I get this question especially at the beginning of every year. I’m on the phone four and a half to five hours a day making and receiving more than 100 calls to candidates and employers and I gotta tell you that the market is, as Jim Rohn used to say about what the future is going to be like, “just about the same as it’s ever been…It’s up… and then it’s down.”
People have a tendency to think that since the unemployment rate is so low that there are all of a sudden 100 jobs that they will automatically qualify for. We had a candidate a month or so ago who had been selling insurance for the past few years come in and tell us that he wanted to make $100,000 selling software, “because, I hear the market is really hot and that people are really hard to find.” Oh, brother!
From a candidate perspective, there are more opportunities out there than there have been in the last few years. But employers are just as careful and just as picky as they’ve ever been. They may not have as many people to interview, but they are still in the mode of, “what are you going to do for me today?” Every candidate is going to have a challenge in the interviewing process. And they still have to interview very well. They have to provide really good reasons as to why they ought to get hired.
There has always been a tendency for candidates, no matter how often they change jobs, to think that the work world can’t live without them and that every company out there in the universe would like to hire them. They have absolutely no idea how difficult it is or how long it will take. Their spouses, relatives, the people they work with and most everybody they know are always telling them how wonderful they are at what they do (… for all kinds of different reasons) so they think the rest of the world thinks that too. They don’t! There is still at least 12 to 15 qualified candidates for every opportunity and candidates need to be aware of that. The idea like the insurance salesperson had, of “where’s my job?” just isn’t real. It never has been.
From the hiring authority point of view, they are as relatively unrealistic as they have always been no matter what the market or the economy has been. There is a tendency to think that, “we are absolutely wonderful people to work for and everybody in the world wants to come to work here.” There is a tendency for hiring authorities to think that just because they have a job opportunity they can hire just about anybody that they want to for the same money that they were paying two or three years ago (that same money that they were paying the person that just left).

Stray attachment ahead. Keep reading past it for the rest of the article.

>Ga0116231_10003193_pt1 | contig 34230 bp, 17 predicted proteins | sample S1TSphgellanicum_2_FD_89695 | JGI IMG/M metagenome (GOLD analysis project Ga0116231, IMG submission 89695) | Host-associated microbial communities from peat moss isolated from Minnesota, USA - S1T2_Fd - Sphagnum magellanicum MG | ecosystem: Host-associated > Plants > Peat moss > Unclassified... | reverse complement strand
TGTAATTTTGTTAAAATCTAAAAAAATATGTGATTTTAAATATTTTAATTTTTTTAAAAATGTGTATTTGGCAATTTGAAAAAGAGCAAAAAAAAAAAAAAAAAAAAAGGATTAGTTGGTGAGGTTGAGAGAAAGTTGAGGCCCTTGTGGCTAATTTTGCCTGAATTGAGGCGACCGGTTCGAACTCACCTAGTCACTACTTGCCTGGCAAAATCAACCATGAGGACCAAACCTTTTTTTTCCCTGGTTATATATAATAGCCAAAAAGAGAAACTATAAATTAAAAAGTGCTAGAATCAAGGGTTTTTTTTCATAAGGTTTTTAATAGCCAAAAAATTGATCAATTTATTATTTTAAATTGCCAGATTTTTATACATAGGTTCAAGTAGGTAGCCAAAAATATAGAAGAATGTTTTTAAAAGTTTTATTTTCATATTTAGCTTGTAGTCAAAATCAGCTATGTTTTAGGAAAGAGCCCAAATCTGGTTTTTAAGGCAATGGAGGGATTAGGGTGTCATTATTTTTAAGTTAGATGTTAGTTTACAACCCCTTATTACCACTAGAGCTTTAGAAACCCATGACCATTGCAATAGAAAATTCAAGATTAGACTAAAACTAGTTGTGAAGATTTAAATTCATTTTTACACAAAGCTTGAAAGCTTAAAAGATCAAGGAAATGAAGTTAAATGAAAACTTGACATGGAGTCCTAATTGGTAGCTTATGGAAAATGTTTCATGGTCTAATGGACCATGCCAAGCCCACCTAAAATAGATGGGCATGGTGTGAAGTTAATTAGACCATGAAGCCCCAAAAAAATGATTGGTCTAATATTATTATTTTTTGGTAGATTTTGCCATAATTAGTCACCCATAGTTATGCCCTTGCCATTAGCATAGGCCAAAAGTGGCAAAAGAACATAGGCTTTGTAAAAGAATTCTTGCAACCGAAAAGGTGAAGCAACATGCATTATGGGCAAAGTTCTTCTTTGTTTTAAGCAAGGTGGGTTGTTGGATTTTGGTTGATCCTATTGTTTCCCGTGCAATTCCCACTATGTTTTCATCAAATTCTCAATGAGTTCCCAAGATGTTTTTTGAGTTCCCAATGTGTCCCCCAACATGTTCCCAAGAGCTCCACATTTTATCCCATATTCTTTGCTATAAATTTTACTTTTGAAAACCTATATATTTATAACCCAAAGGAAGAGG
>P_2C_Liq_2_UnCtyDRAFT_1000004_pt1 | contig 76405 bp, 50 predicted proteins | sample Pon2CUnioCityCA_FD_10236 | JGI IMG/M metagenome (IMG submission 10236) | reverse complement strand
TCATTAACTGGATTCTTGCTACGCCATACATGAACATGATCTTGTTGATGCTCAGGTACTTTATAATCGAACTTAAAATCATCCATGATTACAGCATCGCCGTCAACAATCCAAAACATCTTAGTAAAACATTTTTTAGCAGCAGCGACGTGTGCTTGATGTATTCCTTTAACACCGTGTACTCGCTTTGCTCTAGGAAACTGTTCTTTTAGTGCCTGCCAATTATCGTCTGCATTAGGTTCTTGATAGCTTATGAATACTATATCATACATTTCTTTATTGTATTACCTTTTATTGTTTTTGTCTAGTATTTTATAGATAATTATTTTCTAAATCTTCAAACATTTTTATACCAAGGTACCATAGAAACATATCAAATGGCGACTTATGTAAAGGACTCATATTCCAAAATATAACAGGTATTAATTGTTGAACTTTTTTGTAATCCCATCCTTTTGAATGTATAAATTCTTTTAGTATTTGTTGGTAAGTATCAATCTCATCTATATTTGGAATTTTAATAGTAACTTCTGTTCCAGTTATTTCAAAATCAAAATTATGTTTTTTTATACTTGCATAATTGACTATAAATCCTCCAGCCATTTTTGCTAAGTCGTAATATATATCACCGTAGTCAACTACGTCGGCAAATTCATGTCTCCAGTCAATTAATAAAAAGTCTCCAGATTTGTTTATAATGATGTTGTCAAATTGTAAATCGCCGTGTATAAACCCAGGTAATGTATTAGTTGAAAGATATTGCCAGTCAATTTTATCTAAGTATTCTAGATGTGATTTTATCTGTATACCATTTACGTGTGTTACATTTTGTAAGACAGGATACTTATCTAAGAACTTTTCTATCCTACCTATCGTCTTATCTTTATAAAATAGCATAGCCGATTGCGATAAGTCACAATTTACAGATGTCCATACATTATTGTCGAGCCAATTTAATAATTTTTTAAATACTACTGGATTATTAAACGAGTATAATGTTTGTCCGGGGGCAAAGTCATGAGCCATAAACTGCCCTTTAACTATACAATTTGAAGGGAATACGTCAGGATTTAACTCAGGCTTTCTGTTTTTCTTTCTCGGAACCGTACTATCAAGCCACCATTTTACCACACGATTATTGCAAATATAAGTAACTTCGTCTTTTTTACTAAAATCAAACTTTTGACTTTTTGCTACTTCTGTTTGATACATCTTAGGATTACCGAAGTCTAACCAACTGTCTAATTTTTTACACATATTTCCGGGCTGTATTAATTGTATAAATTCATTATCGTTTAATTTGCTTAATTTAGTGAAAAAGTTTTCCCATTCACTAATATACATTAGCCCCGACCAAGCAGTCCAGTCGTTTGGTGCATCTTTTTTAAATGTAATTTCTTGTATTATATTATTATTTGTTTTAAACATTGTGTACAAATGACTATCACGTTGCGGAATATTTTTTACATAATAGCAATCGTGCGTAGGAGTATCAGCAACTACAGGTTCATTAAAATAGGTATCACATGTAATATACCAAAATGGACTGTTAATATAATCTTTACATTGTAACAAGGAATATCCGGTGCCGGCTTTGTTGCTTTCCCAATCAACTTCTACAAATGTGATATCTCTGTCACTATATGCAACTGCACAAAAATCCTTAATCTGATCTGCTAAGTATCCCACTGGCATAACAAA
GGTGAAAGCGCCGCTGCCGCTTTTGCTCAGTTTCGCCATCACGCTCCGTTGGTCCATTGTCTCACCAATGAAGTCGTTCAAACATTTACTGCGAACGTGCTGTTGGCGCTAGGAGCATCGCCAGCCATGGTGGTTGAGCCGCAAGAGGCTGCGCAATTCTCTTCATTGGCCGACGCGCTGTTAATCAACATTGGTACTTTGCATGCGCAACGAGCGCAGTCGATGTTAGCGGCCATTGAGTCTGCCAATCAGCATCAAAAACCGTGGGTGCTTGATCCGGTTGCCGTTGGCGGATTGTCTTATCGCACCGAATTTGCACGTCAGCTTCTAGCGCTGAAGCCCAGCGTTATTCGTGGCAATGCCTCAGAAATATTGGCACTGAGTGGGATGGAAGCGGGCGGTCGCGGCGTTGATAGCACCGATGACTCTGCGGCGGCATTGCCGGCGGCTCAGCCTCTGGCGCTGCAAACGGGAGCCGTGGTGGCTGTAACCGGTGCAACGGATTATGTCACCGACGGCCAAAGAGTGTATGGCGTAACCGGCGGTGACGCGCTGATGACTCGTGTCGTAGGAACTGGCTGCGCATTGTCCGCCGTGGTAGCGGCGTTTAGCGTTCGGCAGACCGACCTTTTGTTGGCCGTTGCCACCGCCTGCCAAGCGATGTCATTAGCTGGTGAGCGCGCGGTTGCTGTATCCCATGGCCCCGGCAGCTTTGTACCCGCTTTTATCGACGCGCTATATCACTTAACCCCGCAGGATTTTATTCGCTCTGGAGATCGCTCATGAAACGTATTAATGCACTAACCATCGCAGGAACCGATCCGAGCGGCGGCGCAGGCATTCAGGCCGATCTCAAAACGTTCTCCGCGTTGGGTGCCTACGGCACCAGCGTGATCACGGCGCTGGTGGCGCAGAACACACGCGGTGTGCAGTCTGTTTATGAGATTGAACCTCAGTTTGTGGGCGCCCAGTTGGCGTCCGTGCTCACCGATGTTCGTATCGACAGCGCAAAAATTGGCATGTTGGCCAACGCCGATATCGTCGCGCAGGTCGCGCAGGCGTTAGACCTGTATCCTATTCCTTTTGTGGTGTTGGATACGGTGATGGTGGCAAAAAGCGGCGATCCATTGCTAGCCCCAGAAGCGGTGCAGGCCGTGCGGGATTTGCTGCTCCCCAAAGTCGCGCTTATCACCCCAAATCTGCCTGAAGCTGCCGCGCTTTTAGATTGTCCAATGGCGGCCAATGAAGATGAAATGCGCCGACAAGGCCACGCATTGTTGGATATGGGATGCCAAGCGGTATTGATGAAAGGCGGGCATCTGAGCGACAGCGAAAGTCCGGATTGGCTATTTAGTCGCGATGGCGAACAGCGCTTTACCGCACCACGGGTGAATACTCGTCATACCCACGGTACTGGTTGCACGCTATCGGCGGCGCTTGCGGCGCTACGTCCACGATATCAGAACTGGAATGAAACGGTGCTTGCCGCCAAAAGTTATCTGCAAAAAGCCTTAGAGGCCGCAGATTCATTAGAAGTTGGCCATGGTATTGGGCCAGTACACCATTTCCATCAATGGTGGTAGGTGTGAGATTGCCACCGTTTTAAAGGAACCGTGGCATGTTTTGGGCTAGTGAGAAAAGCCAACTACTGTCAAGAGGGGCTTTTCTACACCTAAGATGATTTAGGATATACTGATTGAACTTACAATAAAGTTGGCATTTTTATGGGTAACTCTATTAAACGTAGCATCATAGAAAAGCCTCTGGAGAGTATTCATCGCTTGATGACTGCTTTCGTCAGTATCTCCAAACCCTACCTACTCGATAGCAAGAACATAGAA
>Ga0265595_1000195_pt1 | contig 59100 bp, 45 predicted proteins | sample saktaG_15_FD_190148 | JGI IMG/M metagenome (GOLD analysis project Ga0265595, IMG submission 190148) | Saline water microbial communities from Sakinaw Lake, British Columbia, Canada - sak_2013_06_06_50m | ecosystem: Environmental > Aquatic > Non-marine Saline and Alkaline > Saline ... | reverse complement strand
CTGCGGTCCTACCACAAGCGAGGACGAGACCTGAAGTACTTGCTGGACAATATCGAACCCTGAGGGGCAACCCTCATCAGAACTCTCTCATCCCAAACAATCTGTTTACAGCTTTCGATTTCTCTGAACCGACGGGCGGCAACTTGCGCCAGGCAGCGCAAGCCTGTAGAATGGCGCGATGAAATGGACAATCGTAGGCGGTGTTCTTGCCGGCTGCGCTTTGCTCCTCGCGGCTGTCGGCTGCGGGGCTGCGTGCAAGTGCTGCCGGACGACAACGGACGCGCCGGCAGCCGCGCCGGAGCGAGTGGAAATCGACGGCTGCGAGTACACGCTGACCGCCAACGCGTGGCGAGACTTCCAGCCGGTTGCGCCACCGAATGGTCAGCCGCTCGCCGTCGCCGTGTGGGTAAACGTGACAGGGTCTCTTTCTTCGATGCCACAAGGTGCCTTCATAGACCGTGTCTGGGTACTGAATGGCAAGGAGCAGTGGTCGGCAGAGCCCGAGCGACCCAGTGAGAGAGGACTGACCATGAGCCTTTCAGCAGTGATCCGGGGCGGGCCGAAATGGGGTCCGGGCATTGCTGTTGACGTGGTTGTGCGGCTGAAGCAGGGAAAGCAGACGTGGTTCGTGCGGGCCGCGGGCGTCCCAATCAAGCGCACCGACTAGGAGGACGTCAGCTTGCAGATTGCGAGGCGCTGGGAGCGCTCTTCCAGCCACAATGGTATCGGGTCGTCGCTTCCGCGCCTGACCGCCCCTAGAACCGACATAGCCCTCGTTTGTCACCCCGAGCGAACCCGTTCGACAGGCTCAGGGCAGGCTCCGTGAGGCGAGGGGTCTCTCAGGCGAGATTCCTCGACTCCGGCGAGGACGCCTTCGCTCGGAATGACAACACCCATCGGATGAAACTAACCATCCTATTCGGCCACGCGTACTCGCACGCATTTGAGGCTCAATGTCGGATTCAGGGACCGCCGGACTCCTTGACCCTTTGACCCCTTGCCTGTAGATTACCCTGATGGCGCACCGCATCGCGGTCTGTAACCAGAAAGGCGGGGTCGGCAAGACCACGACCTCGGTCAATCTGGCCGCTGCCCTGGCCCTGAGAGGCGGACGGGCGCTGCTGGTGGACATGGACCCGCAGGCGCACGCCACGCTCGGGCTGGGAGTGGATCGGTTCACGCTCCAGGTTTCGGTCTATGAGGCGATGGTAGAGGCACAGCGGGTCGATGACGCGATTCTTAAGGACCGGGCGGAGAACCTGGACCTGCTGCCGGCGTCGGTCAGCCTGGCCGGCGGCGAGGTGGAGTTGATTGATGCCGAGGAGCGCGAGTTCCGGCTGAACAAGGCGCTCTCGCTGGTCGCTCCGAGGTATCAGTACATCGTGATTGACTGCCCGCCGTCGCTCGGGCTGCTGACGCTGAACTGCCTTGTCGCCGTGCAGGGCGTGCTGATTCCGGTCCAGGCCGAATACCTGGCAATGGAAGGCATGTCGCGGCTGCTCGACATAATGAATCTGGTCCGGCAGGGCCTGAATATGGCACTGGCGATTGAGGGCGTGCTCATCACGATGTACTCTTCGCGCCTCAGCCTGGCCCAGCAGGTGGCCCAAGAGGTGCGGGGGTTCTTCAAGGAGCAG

We spend a lot of our time trying to set expectations for our hiring clients. We try to explain that the market isn’t anywhere near what it used to be when they hired the last time, that they aren’t going to see as many candidates as they used to by just snapping their fingers and if they drag interviewing out over any length of time the number of them is much more finite and they can easily come to the point where they aren’t getting any at all. (We have one national client who has been looking for their only national account sales rep in Dallas for 18 months. The CEO is, by many standards, ridiculously picky as well as mercurial. The word on the street is so derogatory it’s hard to even get anybody to interview with them.)
And on top of all this, many companies are still stuck with the same salaries that they have been paying the other people in the department, which are usually 3 to 5 years old. Candidates are seeing salaries greater than that and expecting increases from the jobs they are leaving or the jobs they had. This is probably one of the biggest challenges we and our company clients have. Whenever the economy advances at even a reasonable pace, the salaries candidates expect increase also. So, if a company has a whole department at salaries they hired them in at 3 to 5 years ago, even with generous raises, they are still behind the times.
And please don’t give me that stuff (like Perot Systems used to say they insisted upon) that, as a policy, people are not going to discuss their salaries or earnings. That’s about the dumbest thing any group of managers should expect from anybody. And, yes, the nightmare of present employees coming into a manager’s office complaining that the company just hired somebody in their same job for $5,000 a year more is a reality. To avoid this problem many companies simply lower the amount of experience or quality of experience of the candidates they interview and expect to hire.
So, candidates have more of an advantage than they had three years ago. Employers have a harder time finding good candidates than they have before, they have to pay more and they can’t take as long to hire people as they used to.
It’s up… and then it’s down!